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A comparison of CT lung voxel density analysis in a blast and non blast injured casualty.
  1. Sebastian Bourn1,
  2. T E Scott2,3 and
  3. E J Hulse4
  1. 1 Institute of Naval Medicine, Alverstoke, Hampshire, UK
  2. 2 Intensive Care Unit, University Hospital of North Staffordshire NHS Trust Ringgold standard institution, Stoke-on-Trent, UK
  3. 3 UHNM NHS Trust, Royal Stoke University Hospital, Stoke-on-Trent, UK
  4. 4 Department of Cardiovascular Sciences, Queen's Medical Research Institute University of Edinburgh, Edinburgh, UK
  1. Correspondence to E J Hulse; e.hulse{at}


Introduction Primary blast lung injury (PBLI) is a prominent feature in casualties following exposure to blast. PBLI carries high morbidity and mortality, but remains difficult to diagnose and quantify. Radiographic diagnosis of PBLI was historically made with the aid of plain radiographs; more recently, qualitative review of CT images has assisted diagnosis.

Methods We report a novel way of measuring post-traumatic acute lung injury using CT lung density analysis in two casualties. One casualty presented following blast exposure with confirmed blast lung injury and the other presented following extremity injury without blast exposure. Three-dimensional lung maps of each casualty were produced from their original trauma CT scan. Analysis of the lung maps allowed quantitative radiological comparison exposing areas of reduced aeration of the patient’s lungs.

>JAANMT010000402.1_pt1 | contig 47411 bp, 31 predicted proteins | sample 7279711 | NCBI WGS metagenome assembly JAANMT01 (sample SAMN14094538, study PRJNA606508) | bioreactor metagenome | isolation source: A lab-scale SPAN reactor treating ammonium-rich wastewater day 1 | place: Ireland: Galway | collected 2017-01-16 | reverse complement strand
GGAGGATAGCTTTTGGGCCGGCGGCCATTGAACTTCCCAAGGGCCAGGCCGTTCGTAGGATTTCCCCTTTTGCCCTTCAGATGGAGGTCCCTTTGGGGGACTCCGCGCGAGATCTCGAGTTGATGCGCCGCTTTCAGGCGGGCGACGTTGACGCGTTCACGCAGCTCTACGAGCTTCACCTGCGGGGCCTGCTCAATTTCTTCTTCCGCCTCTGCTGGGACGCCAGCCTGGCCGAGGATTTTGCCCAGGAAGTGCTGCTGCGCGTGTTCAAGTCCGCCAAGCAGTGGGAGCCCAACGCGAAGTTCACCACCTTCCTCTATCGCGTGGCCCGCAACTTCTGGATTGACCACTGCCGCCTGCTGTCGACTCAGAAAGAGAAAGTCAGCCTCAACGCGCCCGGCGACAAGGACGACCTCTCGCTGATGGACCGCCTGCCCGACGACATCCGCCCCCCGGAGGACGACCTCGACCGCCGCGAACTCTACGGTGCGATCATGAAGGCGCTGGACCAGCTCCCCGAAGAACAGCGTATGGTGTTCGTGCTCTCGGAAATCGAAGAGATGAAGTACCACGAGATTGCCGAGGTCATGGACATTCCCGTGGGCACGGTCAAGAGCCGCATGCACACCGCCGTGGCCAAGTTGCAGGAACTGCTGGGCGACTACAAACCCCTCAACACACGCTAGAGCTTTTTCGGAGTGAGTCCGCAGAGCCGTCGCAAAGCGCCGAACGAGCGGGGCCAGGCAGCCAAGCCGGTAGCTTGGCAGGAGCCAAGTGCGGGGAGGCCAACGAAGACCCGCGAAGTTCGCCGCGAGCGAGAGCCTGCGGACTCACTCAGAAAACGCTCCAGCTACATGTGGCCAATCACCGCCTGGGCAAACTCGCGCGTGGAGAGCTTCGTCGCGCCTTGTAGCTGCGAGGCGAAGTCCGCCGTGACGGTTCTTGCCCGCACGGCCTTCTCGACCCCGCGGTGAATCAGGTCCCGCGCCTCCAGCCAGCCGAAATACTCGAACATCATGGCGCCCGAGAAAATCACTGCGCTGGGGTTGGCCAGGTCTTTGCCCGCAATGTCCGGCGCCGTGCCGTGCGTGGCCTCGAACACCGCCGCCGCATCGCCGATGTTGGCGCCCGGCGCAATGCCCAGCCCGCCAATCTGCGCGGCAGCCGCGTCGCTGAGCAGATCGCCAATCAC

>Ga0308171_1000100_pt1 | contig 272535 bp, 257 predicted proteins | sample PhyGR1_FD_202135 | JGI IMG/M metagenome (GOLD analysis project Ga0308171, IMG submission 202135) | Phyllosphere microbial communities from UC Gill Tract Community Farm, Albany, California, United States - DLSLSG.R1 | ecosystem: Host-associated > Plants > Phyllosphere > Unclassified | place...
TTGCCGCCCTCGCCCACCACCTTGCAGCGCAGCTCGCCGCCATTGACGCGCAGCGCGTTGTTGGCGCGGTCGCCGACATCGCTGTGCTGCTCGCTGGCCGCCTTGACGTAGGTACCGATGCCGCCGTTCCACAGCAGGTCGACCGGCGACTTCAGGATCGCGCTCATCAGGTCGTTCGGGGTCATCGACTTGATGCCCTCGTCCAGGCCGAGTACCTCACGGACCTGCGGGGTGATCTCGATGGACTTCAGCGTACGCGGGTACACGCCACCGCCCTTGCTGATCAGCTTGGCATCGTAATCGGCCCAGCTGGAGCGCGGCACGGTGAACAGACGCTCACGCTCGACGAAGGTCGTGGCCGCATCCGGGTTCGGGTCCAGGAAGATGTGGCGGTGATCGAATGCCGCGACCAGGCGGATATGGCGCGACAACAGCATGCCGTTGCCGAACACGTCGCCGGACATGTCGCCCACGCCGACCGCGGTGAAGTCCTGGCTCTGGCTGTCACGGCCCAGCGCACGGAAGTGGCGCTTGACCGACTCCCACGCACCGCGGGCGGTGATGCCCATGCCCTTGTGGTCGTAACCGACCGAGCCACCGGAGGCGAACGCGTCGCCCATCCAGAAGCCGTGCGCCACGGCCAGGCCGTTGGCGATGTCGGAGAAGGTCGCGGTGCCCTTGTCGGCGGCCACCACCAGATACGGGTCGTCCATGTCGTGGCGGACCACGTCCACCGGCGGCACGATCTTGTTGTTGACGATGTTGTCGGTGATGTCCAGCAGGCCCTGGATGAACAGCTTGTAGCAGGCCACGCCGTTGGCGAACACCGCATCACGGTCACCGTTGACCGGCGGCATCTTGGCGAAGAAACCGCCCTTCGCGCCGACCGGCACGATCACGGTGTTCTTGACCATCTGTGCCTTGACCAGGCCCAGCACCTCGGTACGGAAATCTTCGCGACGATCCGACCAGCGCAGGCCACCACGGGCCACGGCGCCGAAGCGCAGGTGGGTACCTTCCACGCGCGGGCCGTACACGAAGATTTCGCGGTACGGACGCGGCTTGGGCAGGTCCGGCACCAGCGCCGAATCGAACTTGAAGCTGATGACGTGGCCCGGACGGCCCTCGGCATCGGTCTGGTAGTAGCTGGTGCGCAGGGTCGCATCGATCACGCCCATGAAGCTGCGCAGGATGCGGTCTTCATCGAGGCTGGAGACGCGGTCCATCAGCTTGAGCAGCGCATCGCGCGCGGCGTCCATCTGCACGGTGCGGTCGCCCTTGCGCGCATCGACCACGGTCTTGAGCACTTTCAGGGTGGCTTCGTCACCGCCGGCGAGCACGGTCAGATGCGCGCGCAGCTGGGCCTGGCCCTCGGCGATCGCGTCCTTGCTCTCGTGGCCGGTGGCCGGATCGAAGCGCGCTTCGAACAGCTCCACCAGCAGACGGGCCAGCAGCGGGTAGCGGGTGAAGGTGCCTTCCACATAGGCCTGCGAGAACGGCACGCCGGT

Results 45% of the blast-exposed lungs were non-aerated compared with 10% in the non-blast-exposed lungs.

Discussion In these example cases quantitative CT lung density analysis allowed blast-injured lungs to be distinguished from non-blast-exposed lungs.

  • adult intensive & critical care
  • computed tomography
  • trauma management
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  • Contributors SB: data collection/editing, drafting and editing of manuscript. EH: drafting and editing of manuscript. TS: drafting and editing of manuscript.

  • Funding Defence Medical Services research grant

  • Competing interests None declared.

  • Patient consent Not required.

  • Provenance and peer review Not commissioned; externally peer reviewed.

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